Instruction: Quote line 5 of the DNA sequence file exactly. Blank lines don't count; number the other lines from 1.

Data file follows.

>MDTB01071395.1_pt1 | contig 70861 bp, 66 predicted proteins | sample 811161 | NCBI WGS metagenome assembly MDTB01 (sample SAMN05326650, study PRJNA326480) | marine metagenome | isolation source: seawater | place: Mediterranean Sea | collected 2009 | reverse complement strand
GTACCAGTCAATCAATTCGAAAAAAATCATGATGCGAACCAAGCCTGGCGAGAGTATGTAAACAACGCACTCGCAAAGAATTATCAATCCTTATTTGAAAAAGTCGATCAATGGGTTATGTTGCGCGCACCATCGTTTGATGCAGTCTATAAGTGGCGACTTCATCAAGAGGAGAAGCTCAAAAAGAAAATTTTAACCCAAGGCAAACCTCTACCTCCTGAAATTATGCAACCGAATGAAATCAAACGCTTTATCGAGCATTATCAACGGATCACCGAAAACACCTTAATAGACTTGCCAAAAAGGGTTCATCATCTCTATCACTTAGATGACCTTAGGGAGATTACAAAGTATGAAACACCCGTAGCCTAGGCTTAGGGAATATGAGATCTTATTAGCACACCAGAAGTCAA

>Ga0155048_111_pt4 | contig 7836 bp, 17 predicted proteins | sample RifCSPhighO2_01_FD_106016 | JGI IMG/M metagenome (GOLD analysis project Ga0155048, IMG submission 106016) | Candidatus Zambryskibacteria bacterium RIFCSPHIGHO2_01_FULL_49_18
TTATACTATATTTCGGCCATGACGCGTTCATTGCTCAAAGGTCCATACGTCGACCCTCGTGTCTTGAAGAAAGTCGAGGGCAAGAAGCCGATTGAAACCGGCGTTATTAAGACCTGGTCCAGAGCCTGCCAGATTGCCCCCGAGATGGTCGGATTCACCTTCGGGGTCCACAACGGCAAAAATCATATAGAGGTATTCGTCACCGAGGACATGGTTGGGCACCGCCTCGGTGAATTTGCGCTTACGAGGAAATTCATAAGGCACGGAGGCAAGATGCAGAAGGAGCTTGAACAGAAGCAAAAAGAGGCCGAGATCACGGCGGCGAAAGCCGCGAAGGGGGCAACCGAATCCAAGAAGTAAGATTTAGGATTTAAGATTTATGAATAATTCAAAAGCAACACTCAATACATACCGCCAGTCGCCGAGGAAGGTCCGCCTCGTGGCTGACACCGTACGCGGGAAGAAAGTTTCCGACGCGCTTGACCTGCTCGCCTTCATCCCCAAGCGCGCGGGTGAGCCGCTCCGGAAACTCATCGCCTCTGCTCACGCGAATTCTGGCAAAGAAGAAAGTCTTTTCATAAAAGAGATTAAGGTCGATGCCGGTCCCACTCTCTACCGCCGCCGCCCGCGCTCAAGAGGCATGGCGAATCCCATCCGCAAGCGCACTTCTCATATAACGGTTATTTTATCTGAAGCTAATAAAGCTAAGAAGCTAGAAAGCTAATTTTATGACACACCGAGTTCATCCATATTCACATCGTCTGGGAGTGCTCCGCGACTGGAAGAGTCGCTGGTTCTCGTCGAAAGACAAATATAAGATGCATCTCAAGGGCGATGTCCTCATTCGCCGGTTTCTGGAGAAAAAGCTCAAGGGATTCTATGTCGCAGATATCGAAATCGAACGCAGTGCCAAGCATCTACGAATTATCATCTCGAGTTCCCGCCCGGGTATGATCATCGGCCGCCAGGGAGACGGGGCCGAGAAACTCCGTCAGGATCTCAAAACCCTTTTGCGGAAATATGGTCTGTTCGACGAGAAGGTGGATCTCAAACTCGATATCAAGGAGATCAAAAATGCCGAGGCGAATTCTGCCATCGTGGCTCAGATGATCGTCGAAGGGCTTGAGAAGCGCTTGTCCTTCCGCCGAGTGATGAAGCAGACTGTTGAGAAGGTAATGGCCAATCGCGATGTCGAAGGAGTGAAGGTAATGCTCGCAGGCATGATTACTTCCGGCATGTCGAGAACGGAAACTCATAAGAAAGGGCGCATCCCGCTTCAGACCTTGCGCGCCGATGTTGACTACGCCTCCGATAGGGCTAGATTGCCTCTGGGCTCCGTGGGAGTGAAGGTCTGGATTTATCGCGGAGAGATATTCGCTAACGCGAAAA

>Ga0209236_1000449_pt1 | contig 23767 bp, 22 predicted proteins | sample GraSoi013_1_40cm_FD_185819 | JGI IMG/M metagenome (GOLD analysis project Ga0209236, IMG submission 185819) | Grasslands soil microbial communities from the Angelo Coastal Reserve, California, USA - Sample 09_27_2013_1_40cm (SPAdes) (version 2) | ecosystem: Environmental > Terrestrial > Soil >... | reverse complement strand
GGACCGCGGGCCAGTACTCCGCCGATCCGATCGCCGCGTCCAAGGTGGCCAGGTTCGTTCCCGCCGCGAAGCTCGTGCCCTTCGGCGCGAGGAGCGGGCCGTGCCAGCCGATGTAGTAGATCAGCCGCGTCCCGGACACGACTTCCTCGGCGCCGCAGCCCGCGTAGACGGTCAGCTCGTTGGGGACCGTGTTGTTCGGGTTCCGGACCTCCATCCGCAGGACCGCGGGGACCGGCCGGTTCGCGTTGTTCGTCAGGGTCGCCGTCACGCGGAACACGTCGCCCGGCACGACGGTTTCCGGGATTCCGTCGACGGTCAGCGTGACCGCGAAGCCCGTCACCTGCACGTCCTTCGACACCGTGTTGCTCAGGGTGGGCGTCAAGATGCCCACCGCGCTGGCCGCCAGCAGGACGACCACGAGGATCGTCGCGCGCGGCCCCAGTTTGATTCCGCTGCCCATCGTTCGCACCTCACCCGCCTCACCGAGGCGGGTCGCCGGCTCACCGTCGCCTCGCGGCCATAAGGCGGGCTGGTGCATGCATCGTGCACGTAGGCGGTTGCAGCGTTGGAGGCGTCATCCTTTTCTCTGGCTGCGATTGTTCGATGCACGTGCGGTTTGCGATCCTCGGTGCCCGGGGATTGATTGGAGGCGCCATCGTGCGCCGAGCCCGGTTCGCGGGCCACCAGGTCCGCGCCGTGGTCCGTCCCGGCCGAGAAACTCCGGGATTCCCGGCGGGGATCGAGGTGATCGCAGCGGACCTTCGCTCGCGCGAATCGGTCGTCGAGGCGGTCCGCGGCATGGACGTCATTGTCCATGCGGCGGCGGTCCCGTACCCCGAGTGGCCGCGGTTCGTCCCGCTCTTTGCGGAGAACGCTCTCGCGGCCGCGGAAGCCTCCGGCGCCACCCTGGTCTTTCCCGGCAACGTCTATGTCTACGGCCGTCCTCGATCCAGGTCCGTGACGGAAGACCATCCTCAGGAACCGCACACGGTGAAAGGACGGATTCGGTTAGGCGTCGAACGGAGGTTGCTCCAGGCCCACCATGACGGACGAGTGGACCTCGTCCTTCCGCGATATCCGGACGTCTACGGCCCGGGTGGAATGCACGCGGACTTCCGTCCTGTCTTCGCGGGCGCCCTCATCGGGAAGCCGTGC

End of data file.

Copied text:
>Ga0209236_1000449_pt1 | contig 23767 bp, 22 predicted proteins | sample GraSoi013_1_40cm_FD_185819 | JGI IMG/M metagenome (GOLD analysis project Ga0209236, IMG submission 185819) | Grasslands soil microbial communities from the Angelo Coastal Reserve, California, USA - Sample 09_27_2013_1_40cm (SPAdes) (version 2) | ecosystem: Environmental > Terrestrial > Soil >... | reverse complement strand